St. Louis Rams, Detroit Lions, Tampa Bay Buccaneers – There’s one thing that separates these teams from the three listed below; a quarterback. If you have a quarterback to build around, you’re going somewhere. Without one, you’re simply wandering the desert. The Rams have Sam Bradford, the Lions, Matthew Stafford, and Tampa Bay uncovered the surprising Josh Freeman. Stockpiling young players and successful drafts will have these franchises competing for division titles in the near future. Unfortunately for the Rams, Lions, and Bucs, they’re more likely to retain their titles as division doormats than compete for the playoffs in 2010.

The, your day will come, just not anytime soon, division

Carolina Panthers – Jimmy Clausen may be the guy in Carolina, but it’s way too early to tell if he’s a quarterback to build around. As a team, the Panthers have underachieved dating back to their embarrassing loss in the 2008 playoffs. While the Panthers are one of the youngest teams in the NFL, they’re currently headed in the wrong direction. A new coaching regime will probably turn that around quicker than John Fox.

Arizona Cardinals – The Cardinals thought they addressed the long-term quarterback situation when they drafted Matt Leinart. Leinart’s reign as franchise quarterback was an entire half shorter than Kevin Kolb’s. Now that’s impressive.

San Francisco 49ers – The 49ers rebuilding efforts of the past five years appear to be crumbling. Alex Smith is once again struggling, the coaching staff is being questioned, and the supposedly strong defense has surrendered more points than anyone else in the league – to the Seahawks and Chiefs nonetheless. The 49ers aren’t improving anymore. In fact, they’re going backward.

And finally…

The, talented, flying under the radar, no obvious fatal flaw, I can’t believe it’s the Atlanta Falcons, division

That’s right. After three weeks of NFL action, the Atlanta Falcons look like the best team in the NFC. As it turned out, their week one loss in Pittsburgh wasn’t as bad as once thought because the Steelers are significantly better than expected. Additionally, Atlanta’s week three win in New Orleans proved the Falcons addressed some of their defensive issues from 2009. Offensively, the Falcons are the most balanced team in the conference. Michael Turner and Jason Snelling provide a bruising north-south rushing attack that only Minnesota can match in the NFC. Matt Ryan is one of the top five quarterbacks in the conference, and only Miles Austin can challenge Roddy White as the NFC’s best receiver. Head Coach, Mike Smith blew the call when he chose not to punt late in the 4th quarter in New Orleans, but he’s a solid coach who normally won’t hurt his team. The NFL season is only three weeks old, so a lot can, and undoubtedly will, happen. However, until proven otherwise, the Atlanta Falcons are the top team in the NFC.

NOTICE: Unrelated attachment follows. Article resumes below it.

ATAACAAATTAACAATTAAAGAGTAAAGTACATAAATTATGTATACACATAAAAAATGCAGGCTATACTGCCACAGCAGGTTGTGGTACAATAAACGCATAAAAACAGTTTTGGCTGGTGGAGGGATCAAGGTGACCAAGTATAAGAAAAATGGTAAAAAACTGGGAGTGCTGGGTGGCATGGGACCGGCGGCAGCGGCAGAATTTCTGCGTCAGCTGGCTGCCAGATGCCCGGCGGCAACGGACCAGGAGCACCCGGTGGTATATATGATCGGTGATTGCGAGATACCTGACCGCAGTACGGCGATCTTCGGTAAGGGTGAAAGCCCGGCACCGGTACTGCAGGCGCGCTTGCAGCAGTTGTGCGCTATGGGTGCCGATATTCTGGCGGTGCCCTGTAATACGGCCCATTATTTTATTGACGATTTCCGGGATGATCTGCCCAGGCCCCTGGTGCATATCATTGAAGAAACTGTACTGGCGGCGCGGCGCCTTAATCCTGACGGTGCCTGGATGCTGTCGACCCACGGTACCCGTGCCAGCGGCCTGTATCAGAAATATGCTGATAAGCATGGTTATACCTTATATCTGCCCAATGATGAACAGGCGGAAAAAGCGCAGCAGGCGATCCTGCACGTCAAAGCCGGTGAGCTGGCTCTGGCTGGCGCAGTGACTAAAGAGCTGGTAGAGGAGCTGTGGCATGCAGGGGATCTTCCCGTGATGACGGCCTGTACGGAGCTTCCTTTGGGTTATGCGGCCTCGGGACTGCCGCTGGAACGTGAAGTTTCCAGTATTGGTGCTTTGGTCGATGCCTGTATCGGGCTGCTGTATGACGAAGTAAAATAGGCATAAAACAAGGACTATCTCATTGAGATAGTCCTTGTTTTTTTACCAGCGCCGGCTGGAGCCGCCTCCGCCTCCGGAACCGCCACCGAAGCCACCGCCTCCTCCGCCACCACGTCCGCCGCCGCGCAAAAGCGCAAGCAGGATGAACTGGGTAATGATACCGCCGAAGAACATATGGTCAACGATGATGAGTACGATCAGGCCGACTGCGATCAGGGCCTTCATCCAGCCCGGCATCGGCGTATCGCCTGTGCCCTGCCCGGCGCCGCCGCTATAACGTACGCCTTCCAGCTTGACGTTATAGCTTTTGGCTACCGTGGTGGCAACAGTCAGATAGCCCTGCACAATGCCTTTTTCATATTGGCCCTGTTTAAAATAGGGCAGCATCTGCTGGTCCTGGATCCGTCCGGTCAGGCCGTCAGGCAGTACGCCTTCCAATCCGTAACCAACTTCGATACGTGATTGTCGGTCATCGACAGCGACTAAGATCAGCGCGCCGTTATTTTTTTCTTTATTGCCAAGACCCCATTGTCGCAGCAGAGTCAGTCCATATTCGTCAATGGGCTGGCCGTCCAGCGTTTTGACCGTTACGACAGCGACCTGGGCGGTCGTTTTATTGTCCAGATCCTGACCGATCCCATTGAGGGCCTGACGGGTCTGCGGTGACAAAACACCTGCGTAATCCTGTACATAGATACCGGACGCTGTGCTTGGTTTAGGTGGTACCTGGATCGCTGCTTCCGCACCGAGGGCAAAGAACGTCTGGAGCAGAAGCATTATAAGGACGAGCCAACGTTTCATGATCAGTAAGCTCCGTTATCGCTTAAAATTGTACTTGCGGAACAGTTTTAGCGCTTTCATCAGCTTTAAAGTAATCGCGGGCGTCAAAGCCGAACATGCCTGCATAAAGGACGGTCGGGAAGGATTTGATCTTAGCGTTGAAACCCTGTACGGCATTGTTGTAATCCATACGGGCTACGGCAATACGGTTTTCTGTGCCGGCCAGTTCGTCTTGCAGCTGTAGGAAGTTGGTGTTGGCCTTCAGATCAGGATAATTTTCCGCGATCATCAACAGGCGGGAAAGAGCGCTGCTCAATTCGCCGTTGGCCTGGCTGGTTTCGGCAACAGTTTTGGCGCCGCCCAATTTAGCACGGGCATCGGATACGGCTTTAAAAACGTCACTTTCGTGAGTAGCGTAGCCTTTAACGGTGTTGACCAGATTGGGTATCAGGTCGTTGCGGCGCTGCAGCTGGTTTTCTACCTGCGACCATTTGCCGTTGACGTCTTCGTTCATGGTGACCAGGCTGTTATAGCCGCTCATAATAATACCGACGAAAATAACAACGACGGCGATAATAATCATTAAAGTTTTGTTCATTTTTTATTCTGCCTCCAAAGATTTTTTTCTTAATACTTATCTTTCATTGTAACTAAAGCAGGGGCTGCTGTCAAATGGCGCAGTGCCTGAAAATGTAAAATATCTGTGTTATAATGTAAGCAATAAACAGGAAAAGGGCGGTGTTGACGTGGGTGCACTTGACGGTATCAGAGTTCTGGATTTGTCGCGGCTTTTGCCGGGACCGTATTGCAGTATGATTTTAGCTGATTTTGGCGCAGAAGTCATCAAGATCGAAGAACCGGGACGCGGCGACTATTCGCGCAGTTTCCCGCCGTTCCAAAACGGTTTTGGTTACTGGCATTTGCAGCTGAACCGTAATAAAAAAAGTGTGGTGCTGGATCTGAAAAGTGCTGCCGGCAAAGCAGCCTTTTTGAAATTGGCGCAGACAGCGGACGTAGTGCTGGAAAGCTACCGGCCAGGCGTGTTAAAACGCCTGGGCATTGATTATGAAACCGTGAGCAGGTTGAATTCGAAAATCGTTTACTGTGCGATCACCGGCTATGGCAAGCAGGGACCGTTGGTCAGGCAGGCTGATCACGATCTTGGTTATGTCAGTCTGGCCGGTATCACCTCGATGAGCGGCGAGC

And even they wouldn’t crack the top five in the AFC.

2 Comments

  1. I still believe the Packers are the team to beat this year. Even with the Moss to Vikings trade.

  2. Ryan (Author)

    I would agree, but the injuries are starting to pile up. Losing Ryan Grant was big, as was the loss of Barnett. Lucky for Green Bay, the NFC isn’t very good right now.